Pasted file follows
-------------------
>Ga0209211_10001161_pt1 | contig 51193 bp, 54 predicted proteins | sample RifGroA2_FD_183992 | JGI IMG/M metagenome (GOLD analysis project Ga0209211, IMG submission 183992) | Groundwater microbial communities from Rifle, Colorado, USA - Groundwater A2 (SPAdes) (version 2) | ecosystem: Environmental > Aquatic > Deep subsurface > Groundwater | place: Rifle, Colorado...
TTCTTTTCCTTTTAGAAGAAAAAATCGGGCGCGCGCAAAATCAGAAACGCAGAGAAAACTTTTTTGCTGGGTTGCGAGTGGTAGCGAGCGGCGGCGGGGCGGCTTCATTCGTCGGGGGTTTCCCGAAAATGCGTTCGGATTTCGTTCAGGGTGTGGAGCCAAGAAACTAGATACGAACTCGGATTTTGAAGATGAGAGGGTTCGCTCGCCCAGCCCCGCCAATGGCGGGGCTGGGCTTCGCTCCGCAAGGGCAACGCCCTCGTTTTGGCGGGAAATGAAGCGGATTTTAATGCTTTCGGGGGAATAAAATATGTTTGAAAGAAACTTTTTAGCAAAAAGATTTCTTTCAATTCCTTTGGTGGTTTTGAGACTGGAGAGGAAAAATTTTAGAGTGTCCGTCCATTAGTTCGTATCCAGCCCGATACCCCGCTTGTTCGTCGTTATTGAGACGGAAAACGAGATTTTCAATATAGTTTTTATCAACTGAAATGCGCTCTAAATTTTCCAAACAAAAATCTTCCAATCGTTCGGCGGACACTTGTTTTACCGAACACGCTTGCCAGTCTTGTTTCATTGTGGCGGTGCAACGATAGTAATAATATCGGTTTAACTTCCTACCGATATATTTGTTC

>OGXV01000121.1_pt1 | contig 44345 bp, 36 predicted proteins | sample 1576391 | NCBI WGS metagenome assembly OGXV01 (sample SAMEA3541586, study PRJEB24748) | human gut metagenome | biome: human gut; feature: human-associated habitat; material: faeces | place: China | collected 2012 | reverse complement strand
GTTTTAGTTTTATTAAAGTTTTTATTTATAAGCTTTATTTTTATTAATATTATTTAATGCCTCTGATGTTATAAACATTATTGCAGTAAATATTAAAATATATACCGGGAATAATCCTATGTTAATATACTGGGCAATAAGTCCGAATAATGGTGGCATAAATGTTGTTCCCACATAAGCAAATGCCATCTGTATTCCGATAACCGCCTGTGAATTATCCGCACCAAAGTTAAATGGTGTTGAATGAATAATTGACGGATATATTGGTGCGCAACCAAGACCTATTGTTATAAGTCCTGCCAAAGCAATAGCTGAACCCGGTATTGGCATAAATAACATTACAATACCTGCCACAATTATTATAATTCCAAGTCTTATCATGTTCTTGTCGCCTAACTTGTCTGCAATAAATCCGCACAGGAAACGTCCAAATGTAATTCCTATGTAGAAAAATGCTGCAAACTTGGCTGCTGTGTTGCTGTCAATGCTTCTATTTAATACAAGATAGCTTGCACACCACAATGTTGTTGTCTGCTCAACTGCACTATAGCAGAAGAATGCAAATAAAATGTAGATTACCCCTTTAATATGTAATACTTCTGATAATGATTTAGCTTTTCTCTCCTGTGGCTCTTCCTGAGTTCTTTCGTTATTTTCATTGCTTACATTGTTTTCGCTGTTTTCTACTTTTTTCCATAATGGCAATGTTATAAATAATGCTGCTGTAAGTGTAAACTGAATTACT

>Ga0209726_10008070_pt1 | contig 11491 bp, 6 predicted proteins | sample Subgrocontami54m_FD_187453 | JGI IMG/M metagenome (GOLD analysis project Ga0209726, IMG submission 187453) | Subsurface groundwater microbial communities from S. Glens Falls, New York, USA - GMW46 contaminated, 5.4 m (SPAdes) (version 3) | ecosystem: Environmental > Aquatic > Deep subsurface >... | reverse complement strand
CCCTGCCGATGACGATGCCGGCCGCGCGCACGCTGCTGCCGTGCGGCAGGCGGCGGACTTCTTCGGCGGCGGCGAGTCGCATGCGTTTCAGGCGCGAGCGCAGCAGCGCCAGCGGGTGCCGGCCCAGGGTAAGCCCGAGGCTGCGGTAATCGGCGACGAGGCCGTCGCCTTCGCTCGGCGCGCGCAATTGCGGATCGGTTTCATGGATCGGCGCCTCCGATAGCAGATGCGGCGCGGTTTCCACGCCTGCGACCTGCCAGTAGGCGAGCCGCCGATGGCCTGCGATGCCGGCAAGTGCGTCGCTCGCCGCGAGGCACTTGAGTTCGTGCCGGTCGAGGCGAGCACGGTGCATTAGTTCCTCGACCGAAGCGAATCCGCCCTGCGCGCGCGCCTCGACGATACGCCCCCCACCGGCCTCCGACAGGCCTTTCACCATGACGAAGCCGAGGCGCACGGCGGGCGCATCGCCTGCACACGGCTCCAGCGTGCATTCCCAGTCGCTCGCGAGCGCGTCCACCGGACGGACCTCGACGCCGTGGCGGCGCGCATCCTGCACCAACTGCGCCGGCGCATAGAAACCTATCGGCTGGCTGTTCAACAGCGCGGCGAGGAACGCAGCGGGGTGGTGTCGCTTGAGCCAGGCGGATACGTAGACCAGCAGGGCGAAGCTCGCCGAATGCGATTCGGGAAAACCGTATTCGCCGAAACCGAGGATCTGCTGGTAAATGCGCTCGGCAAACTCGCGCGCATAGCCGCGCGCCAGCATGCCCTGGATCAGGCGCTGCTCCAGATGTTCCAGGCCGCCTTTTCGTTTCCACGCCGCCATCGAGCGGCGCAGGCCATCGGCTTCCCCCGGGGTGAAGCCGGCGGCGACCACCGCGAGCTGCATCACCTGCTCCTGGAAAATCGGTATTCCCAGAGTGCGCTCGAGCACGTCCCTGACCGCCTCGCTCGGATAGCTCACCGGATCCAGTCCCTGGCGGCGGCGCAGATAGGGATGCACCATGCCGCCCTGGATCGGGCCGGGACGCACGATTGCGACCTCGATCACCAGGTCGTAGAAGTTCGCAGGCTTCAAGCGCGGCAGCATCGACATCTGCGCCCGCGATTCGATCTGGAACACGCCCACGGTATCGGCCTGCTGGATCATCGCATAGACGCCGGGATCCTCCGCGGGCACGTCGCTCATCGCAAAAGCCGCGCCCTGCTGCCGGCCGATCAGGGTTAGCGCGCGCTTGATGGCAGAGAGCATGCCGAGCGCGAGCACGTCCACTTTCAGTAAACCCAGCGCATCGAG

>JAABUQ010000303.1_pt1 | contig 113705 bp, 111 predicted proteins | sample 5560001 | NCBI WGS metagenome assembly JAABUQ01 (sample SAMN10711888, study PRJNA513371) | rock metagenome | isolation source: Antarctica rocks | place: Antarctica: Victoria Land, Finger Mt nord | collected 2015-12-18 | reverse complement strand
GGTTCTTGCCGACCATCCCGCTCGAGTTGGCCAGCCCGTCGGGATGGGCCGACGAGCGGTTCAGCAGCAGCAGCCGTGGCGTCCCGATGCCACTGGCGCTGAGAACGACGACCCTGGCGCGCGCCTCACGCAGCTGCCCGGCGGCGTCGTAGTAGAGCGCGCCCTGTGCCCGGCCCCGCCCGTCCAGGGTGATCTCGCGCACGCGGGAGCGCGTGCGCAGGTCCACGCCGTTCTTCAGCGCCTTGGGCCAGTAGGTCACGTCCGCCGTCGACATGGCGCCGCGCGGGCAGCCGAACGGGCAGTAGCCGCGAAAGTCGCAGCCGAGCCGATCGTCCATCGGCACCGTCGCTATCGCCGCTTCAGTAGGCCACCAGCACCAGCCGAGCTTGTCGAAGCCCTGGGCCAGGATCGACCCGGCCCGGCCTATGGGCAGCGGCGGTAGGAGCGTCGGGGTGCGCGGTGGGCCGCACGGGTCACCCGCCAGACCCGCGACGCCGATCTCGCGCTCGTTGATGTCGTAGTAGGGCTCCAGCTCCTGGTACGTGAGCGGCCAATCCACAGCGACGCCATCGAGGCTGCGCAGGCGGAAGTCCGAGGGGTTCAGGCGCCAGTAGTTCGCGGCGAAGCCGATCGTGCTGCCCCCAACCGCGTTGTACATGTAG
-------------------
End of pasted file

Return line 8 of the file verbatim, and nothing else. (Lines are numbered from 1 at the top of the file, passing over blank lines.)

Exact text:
GGTTCTTGCCGACCATCCCGCTCGAGTTGGCCAGCCCGTCGGGATGGGCCGACGAGCGGTTCAGCAGCAGCAGCCGTGGCGTCCCGATGCCACTGGCGCTGAGAACGACGACCCTGGCGCGCGCCTCACGCAGCTGCCCGGCGGCGTCGTAGTAGAGCGCGCCCTGTGCCCGGCCCCGCCCGTCCAGGGTGATCTCGCGCACGCGGGAGCGCGTGCGCAGGTCCACGCCGTTCTTCAGCGCCTTGGGCCAGTAGGTCACGTCCGCCGTCGACATGGCGCCGCGCGGGCAGCCGAACGGGCAGTAGCCGCGAAAGTCGCAGCCGAGCCGATCGTCCATCGGCACCGTCGCTATCGCCGCTTCAGTAGGCCACCAGCACCAGCCGAGCTTGTCGAAGCCCTGGGCCAGGATCGACCCGGCCCGGCCTATGGGCAGCGGCGGTAGGAGCGTCGGGGTGCGCGGTGGGCCGCACGGGTCACCCGCCAGACCCGCGACGCCGATCTCGCGCTCGTTGATGTCGTAGTAGGGCTCCAGCTCCTGGTACGTGAGCGGCCAATCCACAGCGACGCCATCGAGGCTGCGCAGGCGGAAGTCCGAGGGGTTCAGGCGCCAGTAGTTCGCGGCGAAGCCGATCGTGCTGCCCCCAACCGCGTTGTACATGTAG